Today, Saturday, the Supreme Council of State in Libya will hold a meeting to vote on the road map agreed upon with the House of Representatives.

This comes two days after the House of Representatives chose Fathi Bashagha as a new prime minister, in a step that portends a crisis in light of Abdel Hamid Dabaiba's adherence to the continuation of his government based on the outcomes of the political dialogue, while a demonstration took place in the center of the capital, Tripoli, to demand the overthrow of the House of Representatives.

Martyrs' Square in the center of the Libyan capital, Tripoli, witnessed a demonstration yesterday, Friday, to demand the overthrow of the House of Representatives.

The demonstrators expressed their refusal to extend the transitional period, and to disrupt the holding of parliamentary and presidential elections, stressing the need to organize them as soon as possible.

In banners they held, the demonstrators held the Supreme Judicial Council responsible for any collapse of the electoral process, due to what they described as insisting on closing the Constitutional Court.

These demonstrations come a day after the Libyan House of Representatives voted to make a constitutional amendment to include the road map agreed upon between the House of Representatives and the Supreme State Council, and to choose Fathi Bashagha as the new prime minister.

Guterres called on the Libyan parties to preserve the stability of their country (Reuters - Archive)

international invitation

Meanwhile, United Nations Secretary-General Antonio Guterres called on the Libyan parties to maintain the stability of their country, this came in a statement issued by his spokesman Stephane Dujarric, the day after the Tobruk House of Representatives (East) announced the selection of Bashagha as prime minister.

In the statement, Guterres reminded all Libyan institutions of the primary goal of organizing national elections as soon as possible, to ensure respect for the political will of the 2.8 million citizens registered on the electoral lists.

The UN Secretary-General called on all parties and institutions to ensure that these vital decisions are taken in a transparent and agreed upon form.

Guterres' statement did not mention the names of the transitional prime minister (Dabaiba) and the prime minister appointed on Thursday (Baghasha).

He also did not repeat what his spokesman said Thursday that the United Nations continues to support Dabaiba as a transitional prime minister charged with running the country's affairs.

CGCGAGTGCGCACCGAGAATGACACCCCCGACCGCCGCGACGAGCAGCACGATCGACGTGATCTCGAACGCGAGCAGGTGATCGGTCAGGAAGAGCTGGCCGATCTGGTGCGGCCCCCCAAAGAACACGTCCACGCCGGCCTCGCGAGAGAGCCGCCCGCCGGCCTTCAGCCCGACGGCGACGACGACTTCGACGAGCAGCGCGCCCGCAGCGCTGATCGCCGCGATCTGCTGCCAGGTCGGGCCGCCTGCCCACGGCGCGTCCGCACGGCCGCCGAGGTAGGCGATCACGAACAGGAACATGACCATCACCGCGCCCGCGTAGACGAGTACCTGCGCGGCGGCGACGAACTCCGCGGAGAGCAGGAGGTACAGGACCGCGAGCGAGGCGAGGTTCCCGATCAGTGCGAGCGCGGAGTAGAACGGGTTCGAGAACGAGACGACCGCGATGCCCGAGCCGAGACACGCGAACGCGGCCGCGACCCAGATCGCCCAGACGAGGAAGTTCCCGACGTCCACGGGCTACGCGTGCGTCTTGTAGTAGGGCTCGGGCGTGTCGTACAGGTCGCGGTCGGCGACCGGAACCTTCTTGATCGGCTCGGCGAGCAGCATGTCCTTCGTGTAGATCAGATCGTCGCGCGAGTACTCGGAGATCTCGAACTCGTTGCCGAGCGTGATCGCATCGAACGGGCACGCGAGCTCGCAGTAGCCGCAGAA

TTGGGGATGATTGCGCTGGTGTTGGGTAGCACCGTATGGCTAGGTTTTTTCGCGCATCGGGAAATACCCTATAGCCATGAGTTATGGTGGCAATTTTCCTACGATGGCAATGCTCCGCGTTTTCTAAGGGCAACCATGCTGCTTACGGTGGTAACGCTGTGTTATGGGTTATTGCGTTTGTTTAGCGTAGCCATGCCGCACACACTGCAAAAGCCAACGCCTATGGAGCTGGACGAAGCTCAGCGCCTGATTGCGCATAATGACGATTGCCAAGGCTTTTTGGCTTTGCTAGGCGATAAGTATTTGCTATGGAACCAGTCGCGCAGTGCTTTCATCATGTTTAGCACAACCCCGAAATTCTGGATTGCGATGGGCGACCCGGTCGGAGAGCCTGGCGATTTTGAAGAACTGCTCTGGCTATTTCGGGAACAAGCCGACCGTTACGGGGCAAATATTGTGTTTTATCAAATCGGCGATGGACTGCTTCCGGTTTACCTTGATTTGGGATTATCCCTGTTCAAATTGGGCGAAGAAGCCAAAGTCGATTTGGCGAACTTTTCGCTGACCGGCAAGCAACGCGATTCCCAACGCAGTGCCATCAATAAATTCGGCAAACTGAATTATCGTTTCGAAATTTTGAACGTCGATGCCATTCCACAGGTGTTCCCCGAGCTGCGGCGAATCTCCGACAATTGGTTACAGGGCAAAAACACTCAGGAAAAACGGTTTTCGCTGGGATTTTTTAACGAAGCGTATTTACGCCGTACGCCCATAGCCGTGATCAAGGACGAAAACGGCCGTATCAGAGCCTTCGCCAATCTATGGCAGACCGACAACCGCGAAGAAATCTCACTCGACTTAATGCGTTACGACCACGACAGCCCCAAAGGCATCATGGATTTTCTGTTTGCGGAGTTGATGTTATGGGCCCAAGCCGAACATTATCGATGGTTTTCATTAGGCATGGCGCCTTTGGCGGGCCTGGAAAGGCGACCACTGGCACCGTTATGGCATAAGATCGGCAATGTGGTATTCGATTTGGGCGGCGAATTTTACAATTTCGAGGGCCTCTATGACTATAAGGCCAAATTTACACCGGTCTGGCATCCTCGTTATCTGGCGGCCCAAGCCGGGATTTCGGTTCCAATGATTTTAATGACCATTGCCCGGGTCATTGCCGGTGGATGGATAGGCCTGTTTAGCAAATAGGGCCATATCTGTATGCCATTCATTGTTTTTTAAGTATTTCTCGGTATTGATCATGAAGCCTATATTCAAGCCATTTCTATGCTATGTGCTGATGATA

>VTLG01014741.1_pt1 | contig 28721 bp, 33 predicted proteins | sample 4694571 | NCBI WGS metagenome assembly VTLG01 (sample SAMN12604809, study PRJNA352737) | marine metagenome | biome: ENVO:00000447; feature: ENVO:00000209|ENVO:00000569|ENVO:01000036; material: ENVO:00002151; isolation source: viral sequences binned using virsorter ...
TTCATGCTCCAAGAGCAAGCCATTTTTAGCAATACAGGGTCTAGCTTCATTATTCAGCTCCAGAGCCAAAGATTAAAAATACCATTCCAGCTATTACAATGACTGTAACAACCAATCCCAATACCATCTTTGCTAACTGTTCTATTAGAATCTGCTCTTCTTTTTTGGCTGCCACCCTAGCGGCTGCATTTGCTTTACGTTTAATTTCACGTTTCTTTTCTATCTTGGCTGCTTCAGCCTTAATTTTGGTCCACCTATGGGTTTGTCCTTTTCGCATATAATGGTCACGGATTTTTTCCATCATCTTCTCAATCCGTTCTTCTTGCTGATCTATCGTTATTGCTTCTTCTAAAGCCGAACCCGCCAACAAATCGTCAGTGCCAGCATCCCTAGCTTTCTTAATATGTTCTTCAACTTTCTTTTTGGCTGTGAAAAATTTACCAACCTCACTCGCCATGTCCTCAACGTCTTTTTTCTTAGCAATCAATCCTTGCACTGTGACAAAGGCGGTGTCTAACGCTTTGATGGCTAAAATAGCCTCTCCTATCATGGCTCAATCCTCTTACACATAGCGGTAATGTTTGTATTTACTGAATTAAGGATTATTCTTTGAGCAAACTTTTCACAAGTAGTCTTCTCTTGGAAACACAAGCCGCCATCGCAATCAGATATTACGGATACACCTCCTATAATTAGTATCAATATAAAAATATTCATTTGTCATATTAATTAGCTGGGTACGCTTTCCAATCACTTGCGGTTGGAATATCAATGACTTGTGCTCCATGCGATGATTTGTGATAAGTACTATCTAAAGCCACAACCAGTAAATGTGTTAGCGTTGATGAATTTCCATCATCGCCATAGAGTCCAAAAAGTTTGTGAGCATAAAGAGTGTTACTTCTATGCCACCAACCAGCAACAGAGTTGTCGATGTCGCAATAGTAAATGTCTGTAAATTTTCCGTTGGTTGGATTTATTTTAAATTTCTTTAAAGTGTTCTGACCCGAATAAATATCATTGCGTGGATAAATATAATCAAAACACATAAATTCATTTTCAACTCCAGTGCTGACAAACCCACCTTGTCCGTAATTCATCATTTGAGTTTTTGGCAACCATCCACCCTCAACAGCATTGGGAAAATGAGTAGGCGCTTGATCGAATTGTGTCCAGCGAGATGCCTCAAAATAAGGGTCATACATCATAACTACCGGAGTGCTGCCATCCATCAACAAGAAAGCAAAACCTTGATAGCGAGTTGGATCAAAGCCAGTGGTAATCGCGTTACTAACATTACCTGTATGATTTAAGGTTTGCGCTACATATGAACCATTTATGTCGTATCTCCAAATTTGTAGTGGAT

As a result of differences between official institutions regarding the electoral laws and the role of the judiciary in the electoral process, it was not possible to hold presidential elections last December 24, according to a road map under the auspices of the United Nations.

So far, no new date has been agreed for holding presidential and parliamentary elections, which the Libyans hope will contribute to ending the conflict in their oil-rich country.

Dabaiba promised to draft a new election law to solve the political crisis in the country (Reuters)

hold the bear

For his part, the Prime Minister - in an interview with "Libya Al-Ahrar" TV, on Friday - likened the parliament's selection of a new government to another attempt to enter Tripoli by force.

Dabaiba added, "I was and still reject attempts to drag the Libyans into a new war. The people of Tripoli will defend themselves."

The prime minister promised to put in place a new election law to solve the political crisis in the country.

The interview came after an assassination attempt, from which Dabaiba escaped unharmed in the early hours of Thursday.

Dabaiba said that two "paid" people tried to kill him, without giving details of who was behind the alleged attack.

Reuters was not able to separately verify the details or speak to witnesses.

On the other hand, Bashagha expected the national unity government - headed by Dabaiba - to adhere to the principles of democracy and the peaceful transfer of power.

He said, "I thank the national unity government headed by Engineer Abdul Hamid al-Dabaiba, who assumed responsibility in a difficult period, and this is the democracy that guarantees and guarantees the peaceful transfer of power, and I am confident that the national unity government will be committed to these democratic principles."

complicated scene

The New York Times commented on Libya's return to its old status with two governments by saying: The rejection of the current Prime Minister, Abdel Hamid Dabaiba, the House of Representatives' decision in Tobruk to appoint a new prime minister raises fears that the country will return to the old division.

The article added that the parliament's decision to appoint a new transitional government, despite the current prime minister's refusal, comes after the oil-rich country failed to hold national elections, scheduled for last December, that would have ended a decade of civil war.

"We will see disagreement over who is the legitimate government, and we will see chaos in the institutions for a period of time," says Claudia Casini, an expert on Libya at the International Crisis Group.

In turn, Frederic Bobin, in his article in Le Monde newspaper, was concerned with the complexity of the political scene in Libya once again, and said that Libya finds itself facing a dilemma related to state institutions that may lead to more disintegration in the pillars of the system.

He added that when the national unity government was formed a year ago, an air of optimism spread in the country torn by war and competition for power between the poles of the East and West.

According to the author, the current situation in Libya will inevitably cast a shadow on the factor of stability, and will further marginalize the United Nations and its role in diplomatic mediation.